CALHOUN, Ga. -- Crews in Georgia are making progress on a fiber network the contractor says could allow surgeons in Nashville or Houston to operate on patients in Catoosa or Whitfield counties.
Last week, Ken Carlton, with Parker FiberNet in Summerville, Ga., told members of the Northwest Georgia Regional Commission that the network was "moving ahead pretty rapidly."
They've laid 45 miles of "ductwork" in Floyd and Polk counties that will house the fiber once it is installed, he said. Crews initially planned to run 182 miles of fiber, but now believe they'll be able to lay 250 miles with the funds and time frame allotted, he said.
The project is funded with private and public money, but terms of the $21 million federal grant being used on the network require the work to be finished by the summer of 2013. "Literally, we'll have the same speeds or better of any place in America," Carlton said.
The network will hook into EPB's fiber-optic network in Chattanooga, which is regarded as the fastest in the nation.
"We're going to really have something. What do we do with it?" he asked the officials.
After the meeting, local officials said they see it as a major recruiting tool for high-tech companies, medical centers and computerized manufacturing. "To be able to offer that would be a great, great thing," said Fort Oglethorpe Councilman Louis Hamm, a member of the commission.
The health care community will also benefit, according to Chattooga County Commissioner Jason Winters.
When new clinics have opened in the county, they have located only in spots that have access to high-speed Internet, he said, and faster connections would allow them to do even more.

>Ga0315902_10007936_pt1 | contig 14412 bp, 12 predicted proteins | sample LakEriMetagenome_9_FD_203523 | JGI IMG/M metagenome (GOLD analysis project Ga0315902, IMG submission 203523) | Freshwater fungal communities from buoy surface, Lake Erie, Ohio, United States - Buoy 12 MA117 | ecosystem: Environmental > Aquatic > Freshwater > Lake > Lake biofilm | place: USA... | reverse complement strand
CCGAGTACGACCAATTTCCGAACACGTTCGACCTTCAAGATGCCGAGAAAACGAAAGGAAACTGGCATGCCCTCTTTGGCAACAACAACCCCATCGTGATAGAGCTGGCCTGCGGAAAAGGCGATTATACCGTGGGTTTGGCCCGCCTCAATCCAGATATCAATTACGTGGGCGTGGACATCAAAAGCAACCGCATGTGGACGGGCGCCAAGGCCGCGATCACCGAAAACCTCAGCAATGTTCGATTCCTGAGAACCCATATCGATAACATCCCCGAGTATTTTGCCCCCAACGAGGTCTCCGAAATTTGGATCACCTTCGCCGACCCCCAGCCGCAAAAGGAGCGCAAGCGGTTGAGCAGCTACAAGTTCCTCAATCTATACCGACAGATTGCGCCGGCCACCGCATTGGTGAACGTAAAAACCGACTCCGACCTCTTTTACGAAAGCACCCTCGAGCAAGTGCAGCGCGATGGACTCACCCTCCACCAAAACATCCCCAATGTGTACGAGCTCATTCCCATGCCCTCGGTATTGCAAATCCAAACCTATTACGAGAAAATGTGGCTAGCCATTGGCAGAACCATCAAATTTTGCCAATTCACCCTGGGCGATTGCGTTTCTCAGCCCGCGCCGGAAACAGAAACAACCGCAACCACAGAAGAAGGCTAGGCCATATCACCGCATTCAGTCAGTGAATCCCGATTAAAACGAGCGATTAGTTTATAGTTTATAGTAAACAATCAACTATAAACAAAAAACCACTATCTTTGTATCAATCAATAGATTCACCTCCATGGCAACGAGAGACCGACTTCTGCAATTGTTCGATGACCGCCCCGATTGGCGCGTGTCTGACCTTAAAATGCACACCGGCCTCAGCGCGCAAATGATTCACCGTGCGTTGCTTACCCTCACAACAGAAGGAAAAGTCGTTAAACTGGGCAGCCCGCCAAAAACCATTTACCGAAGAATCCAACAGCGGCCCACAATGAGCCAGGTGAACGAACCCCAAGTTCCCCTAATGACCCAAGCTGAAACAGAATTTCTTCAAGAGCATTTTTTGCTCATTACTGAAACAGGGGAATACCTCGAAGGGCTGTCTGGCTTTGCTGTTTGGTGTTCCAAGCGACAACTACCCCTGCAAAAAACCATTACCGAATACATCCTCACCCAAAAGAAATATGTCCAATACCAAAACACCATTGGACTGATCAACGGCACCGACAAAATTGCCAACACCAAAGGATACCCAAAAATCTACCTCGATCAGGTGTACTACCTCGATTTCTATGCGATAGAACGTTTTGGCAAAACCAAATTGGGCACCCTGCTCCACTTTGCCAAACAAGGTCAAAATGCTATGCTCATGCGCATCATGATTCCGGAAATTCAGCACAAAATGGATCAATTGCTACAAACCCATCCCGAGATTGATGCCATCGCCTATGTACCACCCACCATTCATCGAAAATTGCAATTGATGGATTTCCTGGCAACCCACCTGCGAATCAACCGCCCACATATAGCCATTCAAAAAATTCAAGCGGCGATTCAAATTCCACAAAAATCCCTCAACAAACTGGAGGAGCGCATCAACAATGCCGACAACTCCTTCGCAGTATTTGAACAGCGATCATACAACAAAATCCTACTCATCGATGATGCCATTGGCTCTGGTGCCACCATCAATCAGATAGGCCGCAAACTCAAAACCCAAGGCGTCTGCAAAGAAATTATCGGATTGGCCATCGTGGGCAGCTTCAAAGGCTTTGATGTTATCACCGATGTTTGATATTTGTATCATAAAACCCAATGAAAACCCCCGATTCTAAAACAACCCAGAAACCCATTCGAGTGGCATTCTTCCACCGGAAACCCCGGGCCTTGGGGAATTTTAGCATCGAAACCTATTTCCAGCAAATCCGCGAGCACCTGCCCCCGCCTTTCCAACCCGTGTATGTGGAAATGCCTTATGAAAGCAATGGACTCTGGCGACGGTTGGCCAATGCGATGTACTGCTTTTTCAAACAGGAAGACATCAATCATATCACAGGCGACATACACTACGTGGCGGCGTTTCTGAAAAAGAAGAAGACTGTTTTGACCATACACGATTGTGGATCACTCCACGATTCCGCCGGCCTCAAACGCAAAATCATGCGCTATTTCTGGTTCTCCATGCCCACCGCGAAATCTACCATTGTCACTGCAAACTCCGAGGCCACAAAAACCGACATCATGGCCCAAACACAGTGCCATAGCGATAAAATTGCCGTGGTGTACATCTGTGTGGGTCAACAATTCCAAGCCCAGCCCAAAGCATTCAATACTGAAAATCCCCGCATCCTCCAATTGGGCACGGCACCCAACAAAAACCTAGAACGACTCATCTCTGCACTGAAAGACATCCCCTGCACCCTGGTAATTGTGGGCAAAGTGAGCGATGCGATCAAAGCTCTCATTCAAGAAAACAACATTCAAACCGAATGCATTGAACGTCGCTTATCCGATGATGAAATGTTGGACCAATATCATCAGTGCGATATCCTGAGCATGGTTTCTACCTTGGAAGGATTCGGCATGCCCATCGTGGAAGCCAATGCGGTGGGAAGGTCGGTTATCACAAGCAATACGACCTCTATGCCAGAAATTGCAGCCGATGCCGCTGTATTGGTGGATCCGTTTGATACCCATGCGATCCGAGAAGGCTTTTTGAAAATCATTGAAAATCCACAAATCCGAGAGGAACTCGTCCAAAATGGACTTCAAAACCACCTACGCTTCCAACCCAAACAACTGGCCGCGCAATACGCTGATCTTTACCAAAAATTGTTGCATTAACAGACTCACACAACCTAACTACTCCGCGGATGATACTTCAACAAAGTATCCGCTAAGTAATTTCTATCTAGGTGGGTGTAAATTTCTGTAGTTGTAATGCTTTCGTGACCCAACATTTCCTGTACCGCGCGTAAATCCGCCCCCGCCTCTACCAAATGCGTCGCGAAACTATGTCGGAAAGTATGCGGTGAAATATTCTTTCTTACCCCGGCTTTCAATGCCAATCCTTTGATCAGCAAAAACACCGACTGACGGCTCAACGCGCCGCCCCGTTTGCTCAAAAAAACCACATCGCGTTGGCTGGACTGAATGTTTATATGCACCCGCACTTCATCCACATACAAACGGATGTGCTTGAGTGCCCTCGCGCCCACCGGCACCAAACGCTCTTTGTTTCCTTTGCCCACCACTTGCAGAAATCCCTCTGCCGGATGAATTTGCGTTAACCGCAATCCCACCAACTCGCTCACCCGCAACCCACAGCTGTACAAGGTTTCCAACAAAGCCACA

"It's a big deal in rural medicine," Winters said.
Carlton said the technology would allow world-class surgeons around the country to operate robotic surgery equipment at hospitals in Northwest Georgia.
State Sen. Jeff Mullis, R-Chickamauga, says access to fiber lines comes up with companies he recruits through the Northwest Georgia Joint Development Authority.
"Most developing manufacturers are now going to that," he said.
Andy began working at the Times Free Press in July 2008 as a general assignment reporter before focusing on Northwest Georgia and Georgia politics in May of 2009. Before coming to the Times Free Press, Andy worked for the Anniston Star, the Rome News Tribune and the Campus Carrier at Berry College, where he graduated with a communications degree in 2006. He is pursuing a master’s degree in business administration at the University of Tennessee ...